It is within the scope of the invention for the helical segment that is employed in the inventive stents disclosed herein to be attached to the ring section at a single location, as shown by way of example in FIG. 5 b, or for the helical segment to be attached to the ring section at a plurality of locations, as shown by way of example in FIG. 5 a. It is within the scope of the invention for each end of the helical segment to be attached at a single location to a ring segment. It is also within the scope of the invention for each end of the helical segment to be attached at a plurality of locations to a ring segment. It is further within the scope of the invention for one end of the helical segment to be attached at a plurality of locations to a ring segment and the another end of the helical segment to be attached to a ring segment at a single location.

The inventive stents may be made from any suitable biocompatible materials including one or more polymers, one or more metals or combinations of polymer(s) and metal(s). Examples of suitable materials include biodegradable materials that are also biocompatible. By biodegradable is meant that a material will undergo breakdown or decomposition into harmless compounds as part of a normal biological process. Suitable biodegradable materials include polylactic acid, polyglycolic acid (PGA), collagen or other connective proteins or natural materials, polycaprolactone, hylauric acid, adhesive proteins, co-polymers of these materials as well as composites and combinations thereof and combinations of other biodegradable polymers. Other polymers that may be used include polyester and polycarbonate copolymers. Example of suitable metals include, but are not limited to, stainless steel, titanium, tantalum, platinum, tungsten, gold and alloys of any of the above-mentioned metals. Examples of suitable alloys include platinum-iridium alloys, cobalt-chromium alloys including ELGIOY®, (a nickel cobalt chromium alloy also known as Phynox), MP35N alloy, nickel-titanium alloys, for example, Nitinol and nickel-titanium-platinum alloys.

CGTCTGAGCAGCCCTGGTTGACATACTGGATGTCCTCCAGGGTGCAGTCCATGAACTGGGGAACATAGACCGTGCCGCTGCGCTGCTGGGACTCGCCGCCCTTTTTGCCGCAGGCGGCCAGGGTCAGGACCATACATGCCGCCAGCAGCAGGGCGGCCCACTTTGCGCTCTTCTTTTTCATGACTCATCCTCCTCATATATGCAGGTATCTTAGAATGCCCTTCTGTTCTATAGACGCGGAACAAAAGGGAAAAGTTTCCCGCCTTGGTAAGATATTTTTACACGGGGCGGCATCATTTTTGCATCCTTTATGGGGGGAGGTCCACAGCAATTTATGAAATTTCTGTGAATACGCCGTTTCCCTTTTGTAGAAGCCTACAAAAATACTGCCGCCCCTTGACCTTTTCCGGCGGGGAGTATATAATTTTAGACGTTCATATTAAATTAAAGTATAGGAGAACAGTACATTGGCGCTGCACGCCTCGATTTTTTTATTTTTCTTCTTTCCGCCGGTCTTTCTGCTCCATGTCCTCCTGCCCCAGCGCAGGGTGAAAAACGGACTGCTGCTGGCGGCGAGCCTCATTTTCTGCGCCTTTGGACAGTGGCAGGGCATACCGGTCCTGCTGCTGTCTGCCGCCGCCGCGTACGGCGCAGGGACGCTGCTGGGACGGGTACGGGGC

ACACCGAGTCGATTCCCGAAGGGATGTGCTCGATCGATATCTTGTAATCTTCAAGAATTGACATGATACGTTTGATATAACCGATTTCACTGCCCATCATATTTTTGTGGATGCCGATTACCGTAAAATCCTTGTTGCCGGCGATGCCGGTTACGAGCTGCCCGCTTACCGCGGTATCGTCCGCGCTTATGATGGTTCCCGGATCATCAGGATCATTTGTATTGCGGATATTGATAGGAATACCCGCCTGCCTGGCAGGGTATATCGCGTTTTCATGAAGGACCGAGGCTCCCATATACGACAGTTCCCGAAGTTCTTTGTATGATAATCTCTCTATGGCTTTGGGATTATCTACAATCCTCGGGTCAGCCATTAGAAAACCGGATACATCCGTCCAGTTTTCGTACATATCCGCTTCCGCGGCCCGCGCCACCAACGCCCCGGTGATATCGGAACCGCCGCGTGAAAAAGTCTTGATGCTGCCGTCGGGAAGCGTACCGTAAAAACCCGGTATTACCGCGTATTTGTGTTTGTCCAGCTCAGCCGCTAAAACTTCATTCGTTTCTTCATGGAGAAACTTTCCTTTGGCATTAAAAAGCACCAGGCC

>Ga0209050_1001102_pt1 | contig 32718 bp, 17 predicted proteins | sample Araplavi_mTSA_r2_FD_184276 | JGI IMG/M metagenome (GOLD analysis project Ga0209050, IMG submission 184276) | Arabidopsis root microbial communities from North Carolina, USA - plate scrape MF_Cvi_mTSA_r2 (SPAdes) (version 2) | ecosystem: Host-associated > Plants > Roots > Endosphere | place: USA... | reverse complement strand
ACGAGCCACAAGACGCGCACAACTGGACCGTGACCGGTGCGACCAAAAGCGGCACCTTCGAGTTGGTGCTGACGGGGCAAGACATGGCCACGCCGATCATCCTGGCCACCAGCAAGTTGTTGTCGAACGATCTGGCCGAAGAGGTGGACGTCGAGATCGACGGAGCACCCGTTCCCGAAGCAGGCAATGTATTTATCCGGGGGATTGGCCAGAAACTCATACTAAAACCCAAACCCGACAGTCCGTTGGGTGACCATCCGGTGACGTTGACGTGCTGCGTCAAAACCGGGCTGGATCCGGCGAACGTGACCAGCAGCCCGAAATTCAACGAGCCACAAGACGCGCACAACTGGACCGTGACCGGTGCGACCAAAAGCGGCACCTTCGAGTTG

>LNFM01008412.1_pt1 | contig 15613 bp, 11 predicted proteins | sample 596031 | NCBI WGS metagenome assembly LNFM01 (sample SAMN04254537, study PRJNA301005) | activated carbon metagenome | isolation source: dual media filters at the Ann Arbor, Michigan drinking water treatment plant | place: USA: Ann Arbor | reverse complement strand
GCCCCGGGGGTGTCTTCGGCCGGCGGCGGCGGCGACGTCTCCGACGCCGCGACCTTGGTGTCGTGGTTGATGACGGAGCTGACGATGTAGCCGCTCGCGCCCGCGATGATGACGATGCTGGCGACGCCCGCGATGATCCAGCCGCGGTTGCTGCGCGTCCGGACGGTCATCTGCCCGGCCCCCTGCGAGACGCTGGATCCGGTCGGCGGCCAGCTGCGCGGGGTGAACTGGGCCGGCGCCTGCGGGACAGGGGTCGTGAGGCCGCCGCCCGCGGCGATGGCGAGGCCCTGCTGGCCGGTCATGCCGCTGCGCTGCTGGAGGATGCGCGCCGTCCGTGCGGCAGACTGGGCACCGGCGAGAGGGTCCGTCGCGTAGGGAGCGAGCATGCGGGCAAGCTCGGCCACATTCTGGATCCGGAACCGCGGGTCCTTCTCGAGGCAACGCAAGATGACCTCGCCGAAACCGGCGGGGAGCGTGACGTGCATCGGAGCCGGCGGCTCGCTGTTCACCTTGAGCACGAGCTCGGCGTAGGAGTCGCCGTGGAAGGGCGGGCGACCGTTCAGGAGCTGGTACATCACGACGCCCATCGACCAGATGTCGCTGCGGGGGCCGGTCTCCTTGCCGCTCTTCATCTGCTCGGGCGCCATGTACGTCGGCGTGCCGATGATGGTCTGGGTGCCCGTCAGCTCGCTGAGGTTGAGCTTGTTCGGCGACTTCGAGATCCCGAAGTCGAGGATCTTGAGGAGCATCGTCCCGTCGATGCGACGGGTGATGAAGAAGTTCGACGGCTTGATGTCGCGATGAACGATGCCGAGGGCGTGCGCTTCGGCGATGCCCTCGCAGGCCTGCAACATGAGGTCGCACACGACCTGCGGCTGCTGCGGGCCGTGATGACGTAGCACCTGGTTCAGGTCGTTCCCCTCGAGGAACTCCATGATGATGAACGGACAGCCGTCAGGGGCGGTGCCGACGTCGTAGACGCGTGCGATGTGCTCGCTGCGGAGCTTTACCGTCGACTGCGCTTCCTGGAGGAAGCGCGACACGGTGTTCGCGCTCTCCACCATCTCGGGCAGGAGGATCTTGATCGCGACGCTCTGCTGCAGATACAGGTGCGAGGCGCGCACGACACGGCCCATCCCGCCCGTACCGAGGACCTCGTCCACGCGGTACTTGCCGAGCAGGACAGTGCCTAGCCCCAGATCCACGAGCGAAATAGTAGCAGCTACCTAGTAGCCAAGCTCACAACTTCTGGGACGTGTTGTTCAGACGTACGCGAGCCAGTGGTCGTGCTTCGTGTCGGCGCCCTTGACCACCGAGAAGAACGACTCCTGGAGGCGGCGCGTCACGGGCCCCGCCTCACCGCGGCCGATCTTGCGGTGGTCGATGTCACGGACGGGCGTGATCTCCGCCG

The inventive stents may be made of shape memory materials such as superelastic Nitinol or spring steel, or may be made of materials which are plastically deformable. In the case of shape memory materials, the stent may be provided with a memorized shape and then deformed to a reduced diameter shape. The stent may restore itself to its memorized shape upon being heated to a transition temperature and having any restraints removed therefrom.

The inventive stents may be created by methods including cutting or etching a design from a tubular stock, from a flat sheet which is cut or etched and which is subsequently rolled or from one or more interwoven wires or braids. Any other suitable technique which is known in the art or which is subsequently developed may also be used to manufacture the inventive stents disclosed herein.

The invention is also directed to a delivery system such as a catheter with an inventive stent disclosed herein disposed on the delivery system. The delivery catheter may be a balloon catheter or may be a catheter designed for delivery of self-expanding stents.

Typically, the stent will be reduced in size and disposed about a deliver catheter. The reduction in size typically entails reducing in size the diameter of the stent. The reducing in size and disposing of the stent about the catheter may occur simultaneously or in a plurality of steps. By way of non-limiting examples, the stent may be reduced in size and then disposed about a catheter followed by further reduction of the stent in size; the stent may also be disposed about the catheter and then reduced in size, in one or more reduction steps. In the case of balloon expandable stents, the stent may be crimped onto the balloon. In the case of self-expanding expanding stents, the stents may be crimped so that they fit within a retractable sheath.

One or more embodiments of the inventive stents may be radially constrained by changing the wavelength or, more generally, the spacing between peaks of the serpentine bands and of the generally helical sections. The resulting decrease in size of the stent and subsequent expansion of the stent will occur with less twisting than would occur with a coil stent.